"I looked along the two rays of light, and I saw down into his inmost heart. It was black as night, and on it were written, in the red flaming letters which are the handwriting of the fallen angel, 'Without pity and without remorse. He has strewn with misery the paths of others, and he will live to strew with misery the path of this woman by his side.' I read that, and then the rays of light shifted and pointed over his shoulder; and there, behind him, stood a fiend laughing. And the rays of light shifted once more, and pointed over your shoulder; and there behind you, stood an angel weeping. And the rays of light shifted for the third time, and pointed straight between you and that man. They widened and widened, thrusting you both asunder, one from the other. And the clergyman looked for the marriage-service in vain: it was gone out of the book, and he shut up the leaves, and put it from him in despair. And I woke with my eyes full of tears and my heart beating--for I believe in dreams.
"Believe too, Miss Fairlie--I beg of you, for your own sake, believe as I do. Joseph and Daniel, and others in Scripture, believed in dreams. Inquire into the past life of that man with the scar on his hand, before you say the words that make you his miserable wife. I don't give you this warning on my account, but on yours. I have an interest in your well-being that will live as long as I draw breath. Your mother's daughter has a tender place in my heart--for your mother was my first, my best, my only friend."
There the extraordinary letter ended, without signature of any sort.
The handwriting afforded no prospect of a clue. It was traced on ruled lines, in the cramped, conventional, copy-book character technically termed "small hand." It was feeble and faint, and defaced by blots, but had otherwise nothing to distinguish it.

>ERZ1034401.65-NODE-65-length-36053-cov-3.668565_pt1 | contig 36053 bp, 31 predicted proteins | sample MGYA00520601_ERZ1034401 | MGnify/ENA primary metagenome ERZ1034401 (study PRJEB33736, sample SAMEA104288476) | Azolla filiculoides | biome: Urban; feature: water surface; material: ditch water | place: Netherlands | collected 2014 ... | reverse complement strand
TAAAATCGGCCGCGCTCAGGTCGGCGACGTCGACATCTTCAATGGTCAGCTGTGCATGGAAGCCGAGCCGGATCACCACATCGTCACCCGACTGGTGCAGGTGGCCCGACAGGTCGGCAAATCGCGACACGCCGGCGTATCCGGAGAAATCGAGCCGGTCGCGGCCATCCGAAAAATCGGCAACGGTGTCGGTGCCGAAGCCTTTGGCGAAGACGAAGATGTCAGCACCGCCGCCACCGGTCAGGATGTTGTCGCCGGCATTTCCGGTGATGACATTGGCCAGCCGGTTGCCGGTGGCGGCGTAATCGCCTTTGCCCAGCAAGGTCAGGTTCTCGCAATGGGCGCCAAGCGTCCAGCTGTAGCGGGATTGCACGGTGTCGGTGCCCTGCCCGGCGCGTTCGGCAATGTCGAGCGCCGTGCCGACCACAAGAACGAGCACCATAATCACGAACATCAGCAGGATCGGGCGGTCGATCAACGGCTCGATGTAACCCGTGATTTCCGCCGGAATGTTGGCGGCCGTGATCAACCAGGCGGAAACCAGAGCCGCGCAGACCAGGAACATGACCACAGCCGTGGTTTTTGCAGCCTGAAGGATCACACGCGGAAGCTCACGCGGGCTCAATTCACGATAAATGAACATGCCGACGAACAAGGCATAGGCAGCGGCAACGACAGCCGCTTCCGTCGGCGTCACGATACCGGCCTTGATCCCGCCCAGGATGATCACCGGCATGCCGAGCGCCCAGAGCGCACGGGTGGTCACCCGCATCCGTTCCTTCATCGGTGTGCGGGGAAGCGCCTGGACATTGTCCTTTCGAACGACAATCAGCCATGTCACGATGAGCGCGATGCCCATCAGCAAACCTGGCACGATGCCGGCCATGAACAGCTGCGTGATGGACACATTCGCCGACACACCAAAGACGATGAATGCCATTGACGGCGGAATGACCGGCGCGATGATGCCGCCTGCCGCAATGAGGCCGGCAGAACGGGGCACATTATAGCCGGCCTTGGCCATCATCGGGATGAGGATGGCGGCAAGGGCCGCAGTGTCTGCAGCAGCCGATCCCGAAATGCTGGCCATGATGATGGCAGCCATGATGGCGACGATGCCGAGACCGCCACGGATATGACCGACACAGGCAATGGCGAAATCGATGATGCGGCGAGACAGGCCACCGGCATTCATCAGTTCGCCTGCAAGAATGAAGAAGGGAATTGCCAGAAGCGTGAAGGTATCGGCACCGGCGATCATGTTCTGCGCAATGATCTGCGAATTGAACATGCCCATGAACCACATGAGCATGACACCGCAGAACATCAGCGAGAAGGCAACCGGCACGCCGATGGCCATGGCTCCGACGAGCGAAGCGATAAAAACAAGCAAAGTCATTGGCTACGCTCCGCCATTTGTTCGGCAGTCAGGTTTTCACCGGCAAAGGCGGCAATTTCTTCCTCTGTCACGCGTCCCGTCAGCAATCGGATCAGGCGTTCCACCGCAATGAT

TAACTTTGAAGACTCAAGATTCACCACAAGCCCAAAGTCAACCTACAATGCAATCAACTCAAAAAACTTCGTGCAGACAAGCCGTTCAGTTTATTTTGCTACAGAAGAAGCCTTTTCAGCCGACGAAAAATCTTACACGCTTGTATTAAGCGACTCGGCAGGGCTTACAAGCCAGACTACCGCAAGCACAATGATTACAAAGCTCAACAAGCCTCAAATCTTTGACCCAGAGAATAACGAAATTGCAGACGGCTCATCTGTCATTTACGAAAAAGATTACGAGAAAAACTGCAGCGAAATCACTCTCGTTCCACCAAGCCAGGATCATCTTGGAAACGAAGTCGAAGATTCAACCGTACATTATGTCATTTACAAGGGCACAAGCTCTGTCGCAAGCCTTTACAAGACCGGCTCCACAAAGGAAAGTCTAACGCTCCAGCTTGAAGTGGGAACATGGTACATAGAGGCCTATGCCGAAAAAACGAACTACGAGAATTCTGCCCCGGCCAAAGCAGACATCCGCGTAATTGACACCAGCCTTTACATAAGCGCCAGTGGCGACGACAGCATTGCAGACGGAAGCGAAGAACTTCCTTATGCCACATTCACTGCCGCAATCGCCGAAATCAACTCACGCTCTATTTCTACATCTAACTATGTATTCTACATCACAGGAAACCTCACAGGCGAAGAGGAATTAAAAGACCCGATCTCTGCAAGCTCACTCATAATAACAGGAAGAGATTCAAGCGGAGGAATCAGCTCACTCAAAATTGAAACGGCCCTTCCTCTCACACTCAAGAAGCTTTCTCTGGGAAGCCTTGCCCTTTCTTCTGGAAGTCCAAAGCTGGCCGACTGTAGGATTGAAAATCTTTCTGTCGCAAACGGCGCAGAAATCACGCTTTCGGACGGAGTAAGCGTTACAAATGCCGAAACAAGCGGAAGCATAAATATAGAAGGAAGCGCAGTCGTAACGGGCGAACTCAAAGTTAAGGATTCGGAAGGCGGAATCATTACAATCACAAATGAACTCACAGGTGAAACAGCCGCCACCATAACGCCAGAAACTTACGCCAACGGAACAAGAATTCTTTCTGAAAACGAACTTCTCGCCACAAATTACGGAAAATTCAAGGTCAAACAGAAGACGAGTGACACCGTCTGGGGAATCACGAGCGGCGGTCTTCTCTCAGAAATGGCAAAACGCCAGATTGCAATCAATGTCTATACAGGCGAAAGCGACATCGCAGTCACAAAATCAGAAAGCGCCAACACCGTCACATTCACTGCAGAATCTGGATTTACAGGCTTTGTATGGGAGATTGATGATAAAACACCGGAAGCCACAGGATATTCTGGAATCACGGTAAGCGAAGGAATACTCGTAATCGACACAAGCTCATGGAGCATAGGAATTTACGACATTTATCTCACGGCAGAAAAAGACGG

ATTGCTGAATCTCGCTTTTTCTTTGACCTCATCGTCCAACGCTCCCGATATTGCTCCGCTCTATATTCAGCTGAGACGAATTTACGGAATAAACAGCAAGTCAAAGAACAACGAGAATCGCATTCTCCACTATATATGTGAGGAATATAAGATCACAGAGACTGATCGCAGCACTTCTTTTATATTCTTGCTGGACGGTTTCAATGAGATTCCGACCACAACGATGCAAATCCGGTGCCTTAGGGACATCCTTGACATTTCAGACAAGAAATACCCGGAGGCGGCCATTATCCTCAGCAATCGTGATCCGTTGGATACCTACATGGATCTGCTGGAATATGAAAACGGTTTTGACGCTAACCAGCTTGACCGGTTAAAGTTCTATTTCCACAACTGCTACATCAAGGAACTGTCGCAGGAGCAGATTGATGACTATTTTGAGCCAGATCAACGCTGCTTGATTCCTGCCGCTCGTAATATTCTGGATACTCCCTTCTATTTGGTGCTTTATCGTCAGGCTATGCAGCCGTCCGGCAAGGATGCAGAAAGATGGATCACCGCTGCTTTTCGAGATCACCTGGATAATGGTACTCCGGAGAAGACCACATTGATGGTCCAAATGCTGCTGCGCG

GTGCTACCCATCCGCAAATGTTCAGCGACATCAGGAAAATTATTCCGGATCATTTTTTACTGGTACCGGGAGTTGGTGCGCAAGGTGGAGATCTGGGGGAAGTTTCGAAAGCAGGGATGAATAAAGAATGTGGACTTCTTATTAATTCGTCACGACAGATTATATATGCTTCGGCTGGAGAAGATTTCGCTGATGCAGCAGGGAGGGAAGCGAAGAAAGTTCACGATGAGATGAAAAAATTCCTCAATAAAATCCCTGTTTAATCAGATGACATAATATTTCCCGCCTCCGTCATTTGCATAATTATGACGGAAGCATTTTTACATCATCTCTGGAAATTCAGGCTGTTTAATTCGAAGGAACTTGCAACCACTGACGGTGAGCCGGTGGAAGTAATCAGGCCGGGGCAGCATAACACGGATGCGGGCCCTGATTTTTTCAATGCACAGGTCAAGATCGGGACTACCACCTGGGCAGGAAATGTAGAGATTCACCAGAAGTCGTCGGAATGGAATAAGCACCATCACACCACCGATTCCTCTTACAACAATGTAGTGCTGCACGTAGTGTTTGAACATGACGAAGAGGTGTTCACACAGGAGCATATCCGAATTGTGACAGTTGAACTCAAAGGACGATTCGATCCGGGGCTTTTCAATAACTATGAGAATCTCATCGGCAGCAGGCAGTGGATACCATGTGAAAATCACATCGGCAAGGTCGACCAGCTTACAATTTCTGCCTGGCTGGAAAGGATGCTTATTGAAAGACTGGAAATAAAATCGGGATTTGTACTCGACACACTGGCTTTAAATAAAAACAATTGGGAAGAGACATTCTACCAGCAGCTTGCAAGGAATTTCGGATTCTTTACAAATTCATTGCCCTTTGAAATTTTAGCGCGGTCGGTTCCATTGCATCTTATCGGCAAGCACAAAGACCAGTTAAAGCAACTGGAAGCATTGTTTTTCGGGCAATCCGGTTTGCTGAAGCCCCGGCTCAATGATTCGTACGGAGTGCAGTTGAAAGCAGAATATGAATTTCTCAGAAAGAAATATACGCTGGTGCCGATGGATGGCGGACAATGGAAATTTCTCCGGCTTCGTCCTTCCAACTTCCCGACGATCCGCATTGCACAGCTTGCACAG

"That is not an illiterate letter," said Miss Halcombe, "and at the same time, it is surely too incoherent to be the letter of an educated person in the higher ranks of life. The reference to the bridal dress and veil, and other little expressions, seem to point to it as the production of some woman. What do you think, Mr. Hartright?"
"I think so too. It seems to me to be not only the letter of a woman, but of a woman whose mind must be----"
"Deranged?" suggested Miss Halcombe. "It struck me in that light too."
I did not answer. While I was speaking, my eyes rested on the last sentence of the letter: "Your mother's daughter has a tender place in my heart--for your mother was my first, my best, my only friend." Those words and the doubt which had just escaped me as to the sanity of the writer of the letter, acting together on my mind, suggested an idea, which I was literally afraid to express openly, or even to encourage secretly. I began to doubt whether my own faculties were not in danger of losing their balance. It seemed almost like a monomania to be tracing back everything strange that happened, everything unexpected that was said, always to the same hidden source and the same sinister influence. I resolved, this time, in defence of my own courage and my own sense, to come to no decision that plain fact did not warrant, and to turn my back resolutely on everything that tempted me in the shape of surmise.
"If we have any chance of tracing the person who has written this," I said, returning the letter to Miss Halcombe, "there can be no harm in seizing our opportunity the moment it offers. I think we ought to speak to the gardener again about the elderly woman who gave him the letter, and then to continue our inquiries in the village. But first let me ask a question. You mentioned just now the alternative of consulting Mr. Fairlie's legal adviser to-morrow. Is there no possibility of communicating with him earlier? Why not to-day?"
"I can only explain," replied Miss Halcombe, "by entering into certain particulars, connected with my sister's marriage- engagement, which I did not think it necessary or desirable to mention to you this morning. One of Sir Percival Glyde's objects in coming here on Monday, is to fix the period of his marriage, which has hitherto been left quite unsettled. He is anxious that the event should take place before the end of the year."
"Does Miss Fairlie know of that wish?" I asked eagerly.